There may be extreme cases where the ripple control frequency is so strong it requires two filters to be installed to reduce the noise sufficiently, and, in some locations, multiple ripple control frequencies are used, also requiring multiple filters.
Why doesn’t Martec products have a ripple control filter?
Ripple control noise is not the norm, and in many environments where it does occur, it is not a problem because the noise generated is not audible.
While Martec does sympathise with the few customers who do experience a problem, it is not cost effective to build an AC electric motor that rejects all ripple control frequencies given the small proportion of people affected, a cost that would have to ultimately be borne by all consumers.
What noise could it be if it’s not ripple control noise?
If you are hearing the tones at random times of the day, your electrical supply may be affected by harmonics; a power fluctuation that is not part of the normal electricity supply or ripple control signal output. Harmonics are caused by interference created by other equipment on the network, such as inverter type air conditioners and switch mode power supplies for computers.
The offending appliances may be in your home or other premises on the local power grid. If you are being affected by network harmonics, it may be of benefit to transfer the electricity supply to your premises to a different phase in the street. This is something you will need to discuss with your electricity provider.
Does warranty cover ripple control or harmonics?
Ripple control and electrical harmonics noise is not the result of a mechanical or electronic fault with your ceiling fan or LED lights. As such we do not cover either occurrence under our warranty. Where ripple control noise or injection are found to be at fault, the customer will have to acquire a filter and have it installed by their electrician at their expense.
If you make a warranty-based service call and ripple control or electrical harmonics noise is diagnosed as the problem you may be charged the call-out fee for the electrician.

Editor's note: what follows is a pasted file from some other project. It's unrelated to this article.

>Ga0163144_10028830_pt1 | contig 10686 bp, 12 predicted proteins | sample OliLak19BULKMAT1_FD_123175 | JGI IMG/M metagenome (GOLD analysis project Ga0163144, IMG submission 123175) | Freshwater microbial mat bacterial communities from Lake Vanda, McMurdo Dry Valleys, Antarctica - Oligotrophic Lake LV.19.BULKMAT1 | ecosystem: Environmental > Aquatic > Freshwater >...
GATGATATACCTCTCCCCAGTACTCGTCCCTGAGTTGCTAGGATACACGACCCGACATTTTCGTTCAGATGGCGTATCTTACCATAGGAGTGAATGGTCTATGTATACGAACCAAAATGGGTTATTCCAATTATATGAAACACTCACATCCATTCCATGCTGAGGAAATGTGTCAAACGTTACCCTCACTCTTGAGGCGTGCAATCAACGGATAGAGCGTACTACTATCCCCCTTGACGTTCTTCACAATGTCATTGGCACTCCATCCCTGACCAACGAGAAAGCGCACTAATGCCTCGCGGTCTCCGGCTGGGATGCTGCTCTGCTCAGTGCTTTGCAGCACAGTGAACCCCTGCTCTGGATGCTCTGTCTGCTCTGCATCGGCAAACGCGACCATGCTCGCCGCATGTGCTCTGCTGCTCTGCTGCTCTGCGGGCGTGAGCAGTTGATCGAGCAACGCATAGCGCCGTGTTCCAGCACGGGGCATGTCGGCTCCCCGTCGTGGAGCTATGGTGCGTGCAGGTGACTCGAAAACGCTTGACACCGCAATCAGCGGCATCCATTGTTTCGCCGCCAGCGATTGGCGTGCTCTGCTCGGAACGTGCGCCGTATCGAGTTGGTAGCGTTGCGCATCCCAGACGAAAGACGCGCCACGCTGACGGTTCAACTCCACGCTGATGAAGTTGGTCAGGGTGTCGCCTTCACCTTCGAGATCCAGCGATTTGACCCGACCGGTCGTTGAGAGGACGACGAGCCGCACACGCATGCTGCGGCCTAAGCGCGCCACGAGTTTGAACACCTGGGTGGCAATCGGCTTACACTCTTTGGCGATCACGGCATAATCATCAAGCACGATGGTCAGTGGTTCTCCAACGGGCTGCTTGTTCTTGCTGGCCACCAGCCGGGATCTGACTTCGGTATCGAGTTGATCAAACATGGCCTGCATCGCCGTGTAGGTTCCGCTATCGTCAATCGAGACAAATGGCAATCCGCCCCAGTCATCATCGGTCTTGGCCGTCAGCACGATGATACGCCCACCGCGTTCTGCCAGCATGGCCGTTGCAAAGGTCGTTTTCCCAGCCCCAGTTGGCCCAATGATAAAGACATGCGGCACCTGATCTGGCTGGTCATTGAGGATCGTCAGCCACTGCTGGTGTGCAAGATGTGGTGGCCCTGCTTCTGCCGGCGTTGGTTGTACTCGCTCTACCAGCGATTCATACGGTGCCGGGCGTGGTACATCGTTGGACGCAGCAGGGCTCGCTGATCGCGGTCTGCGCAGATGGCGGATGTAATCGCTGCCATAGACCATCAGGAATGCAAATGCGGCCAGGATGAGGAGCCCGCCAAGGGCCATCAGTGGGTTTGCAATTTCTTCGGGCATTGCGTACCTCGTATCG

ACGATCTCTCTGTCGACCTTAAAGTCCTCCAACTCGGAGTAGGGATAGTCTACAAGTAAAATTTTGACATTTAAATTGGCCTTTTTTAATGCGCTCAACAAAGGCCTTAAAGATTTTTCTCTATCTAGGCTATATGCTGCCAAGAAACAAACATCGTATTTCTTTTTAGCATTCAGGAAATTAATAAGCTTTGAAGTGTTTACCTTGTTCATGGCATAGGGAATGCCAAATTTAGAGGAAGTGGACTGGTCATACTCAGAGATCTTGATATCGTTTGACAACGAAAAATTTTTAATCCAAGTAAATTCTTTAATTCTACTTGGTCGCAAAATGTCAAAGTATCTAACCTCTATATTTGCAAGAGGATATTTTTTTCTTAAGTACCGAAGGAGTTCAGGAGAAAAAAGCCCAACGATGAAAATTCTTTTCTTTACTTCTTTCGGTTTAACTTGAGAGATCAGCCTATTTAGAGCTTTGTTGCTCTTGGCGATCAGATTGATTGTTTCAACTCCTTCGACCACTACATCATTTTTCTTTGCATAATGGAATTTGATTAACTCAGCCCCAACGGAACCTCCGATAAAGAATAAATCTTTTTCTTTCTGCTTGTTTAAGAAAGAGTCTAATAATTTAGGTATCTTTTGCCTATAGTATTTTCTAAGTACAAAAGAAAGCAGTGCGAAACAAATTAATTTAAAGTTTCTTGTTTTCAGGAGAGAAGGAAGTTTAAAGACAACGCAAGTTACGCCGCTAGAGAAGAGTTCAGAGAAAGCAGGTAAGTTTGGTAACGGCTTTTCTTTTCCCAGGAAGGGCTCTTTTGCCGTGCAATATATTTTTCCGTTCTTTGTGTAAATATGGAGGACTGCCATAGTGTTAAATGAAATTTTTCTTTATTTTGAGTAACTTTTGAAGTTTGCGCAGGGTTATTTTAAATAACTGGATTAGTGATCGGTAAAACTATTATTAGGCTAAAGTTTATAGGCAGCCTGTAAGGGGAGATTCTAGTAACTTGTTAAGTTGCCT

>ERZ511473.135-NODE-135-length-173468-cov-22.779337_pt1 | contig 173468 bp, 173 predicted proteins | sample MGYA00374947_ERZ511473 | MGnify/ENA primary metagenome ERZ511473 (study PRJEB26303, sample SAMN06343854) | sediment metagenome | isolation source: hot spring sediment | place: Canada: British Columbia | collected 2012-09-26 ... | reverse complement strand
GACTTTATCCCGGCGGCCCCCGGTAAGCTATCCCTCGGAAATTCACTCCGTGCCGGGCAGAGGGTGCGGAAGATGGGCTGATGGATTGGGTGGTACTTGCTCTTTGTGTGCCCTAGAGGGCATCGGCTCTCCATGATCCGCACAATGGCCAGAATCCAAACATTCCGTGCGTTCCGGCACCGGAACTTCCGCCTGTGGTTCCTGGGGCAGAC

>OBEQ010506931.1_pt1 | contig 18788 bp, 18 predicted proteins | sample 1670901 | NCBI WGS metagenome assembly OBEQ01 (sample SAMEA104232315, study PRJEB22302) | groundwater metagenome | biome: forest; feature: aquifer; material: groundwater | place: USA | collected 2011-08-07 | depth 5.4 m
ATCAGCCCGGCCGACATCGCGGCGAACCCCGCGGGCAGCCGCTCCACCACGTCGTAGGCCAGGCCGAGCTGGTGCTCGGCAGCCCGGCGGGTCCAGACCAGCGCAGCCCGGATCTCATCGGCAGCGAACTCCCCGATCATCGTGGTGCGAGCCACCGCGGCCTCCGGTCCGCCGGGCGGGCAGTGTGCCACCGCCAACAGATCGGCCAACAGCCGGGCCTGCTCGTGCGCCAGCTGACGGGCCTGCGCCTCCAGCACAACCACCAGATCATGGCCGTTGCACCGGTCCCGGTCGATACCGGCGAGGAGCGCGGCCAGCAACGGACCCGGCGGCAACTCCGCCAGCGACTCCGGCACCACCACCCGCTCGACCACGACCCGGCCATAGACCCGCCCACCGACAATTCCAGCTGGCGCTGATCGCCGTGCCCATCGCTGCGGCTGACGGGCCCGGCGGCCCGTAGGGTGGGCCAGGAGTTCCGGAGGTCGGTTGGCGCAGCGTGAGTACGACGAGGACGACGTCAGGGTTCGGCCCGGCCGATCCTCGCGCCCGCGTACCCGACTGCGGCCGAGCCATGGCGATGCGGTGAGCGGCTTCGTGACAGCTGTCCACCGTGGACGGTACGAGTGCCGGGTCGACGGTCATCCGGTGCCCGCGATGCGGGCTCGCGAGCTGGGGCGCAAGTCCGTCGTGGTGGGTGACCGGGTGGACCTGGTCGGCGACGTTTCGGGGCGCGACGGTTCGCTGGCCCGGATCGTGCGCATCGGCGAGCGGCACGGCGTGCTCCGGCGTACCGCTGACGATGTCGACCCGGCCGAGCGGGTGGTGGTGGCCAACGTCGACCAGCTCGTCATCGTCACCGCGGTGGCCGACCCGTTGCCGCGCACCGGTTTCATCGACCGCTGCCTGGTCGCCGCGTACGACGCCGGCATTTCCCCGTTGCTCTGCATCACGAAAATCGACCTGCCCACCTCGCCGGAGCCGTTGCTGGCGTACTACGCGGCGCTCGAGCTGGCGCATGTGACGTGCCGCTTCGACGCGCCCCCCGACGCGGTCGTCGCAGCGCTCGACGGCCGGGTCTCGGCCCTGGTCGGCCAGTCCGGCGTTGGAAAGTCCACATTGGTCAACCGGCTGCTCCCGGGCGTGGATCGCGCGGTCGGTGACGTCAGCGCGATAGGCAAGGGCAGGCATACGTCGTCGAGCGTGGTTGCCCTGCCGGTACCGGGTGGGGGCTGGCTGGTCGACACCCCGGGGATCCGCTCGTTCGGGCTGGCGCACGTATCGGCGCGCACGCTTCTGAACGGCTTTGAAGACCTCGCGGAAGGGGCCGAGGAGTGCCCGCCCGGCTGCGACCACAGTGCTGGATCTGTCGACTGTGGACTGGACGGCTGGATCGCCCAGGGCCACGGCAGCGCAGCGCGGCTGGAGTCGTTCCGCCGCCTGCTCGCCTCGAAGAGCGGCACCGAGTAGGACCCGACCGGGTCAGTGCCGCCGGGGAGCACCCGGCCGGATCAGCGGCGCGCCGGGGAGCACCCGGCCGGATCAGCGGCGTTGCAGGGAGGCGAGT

Ceiling Fan Installation and Controls
How can I cut the downrod to suit my installation?
Downrod Length Recommendations Diagram [Download]
Mark a cut line on the exterior of the downrod, using a felt-tipped marker. Double-check your measurements before making the cut to ensure you cut enough from one end of the rod to equal the length you require.
Wrap the downrod in a towel or cloth. Insert the downrod into a vice. Rotate the downrod until the clevis pin openings — in the sides on each end — face upward toward the ceiling. Tighten the vice to ensure the downrod does not move.
Cut the downrod along the cut line, using a hacksaw. Smooth the cut edges, using a round file.
Measure 1/2-inch from the cut end of the downrod and mark that point, using a felt-tipped marker. Ensure the mark on the downrod lines up with the clevis pin opening on the end of the rod still in the vice.
Attach a 1/2-inch metal drill bit to a power drill. Position the drill bit over the mark you made at the end of the downrod. Drill straight through both sides of the downrod to create a clevis pin opening.
Remove the shortened downrod from the vice.
How can I save money and energy at the same time?
Ceiling fans provide a natural energy-saving cooling solution. Most ceiling fans use only about as much power as a 60 watt light bulb which equates to less than 1 cent per hour to run. Ceiling fans will save you money all year round in cooling and heating energy bills.
Ceiling fans in the summer: While a ceiling fan does not necessarily lower the temperature of a room, it does make the room feel cooler by providing a circulating breeze. Effective circulation can make you feel up to 8 degrees cooler and reduce air conditioning bills by up to 40%.
Ceiling fans in the winter: In the winter months, you should run your ceiling fan in reverse mode using the Summer/Winter switch. If a ceiling fan is used in the Winter mode in conjunction with the heater, it will push the warm air up against the ceiling and then down the walls, gently re-circulating warm air through the room, which means that heaters will not have to operate for as long, or at such a high-heat setting, thus reducing your energy consumption and saving you money.
How to choose between a remote controlled ceiling fan over a wall controlled ceiling fan?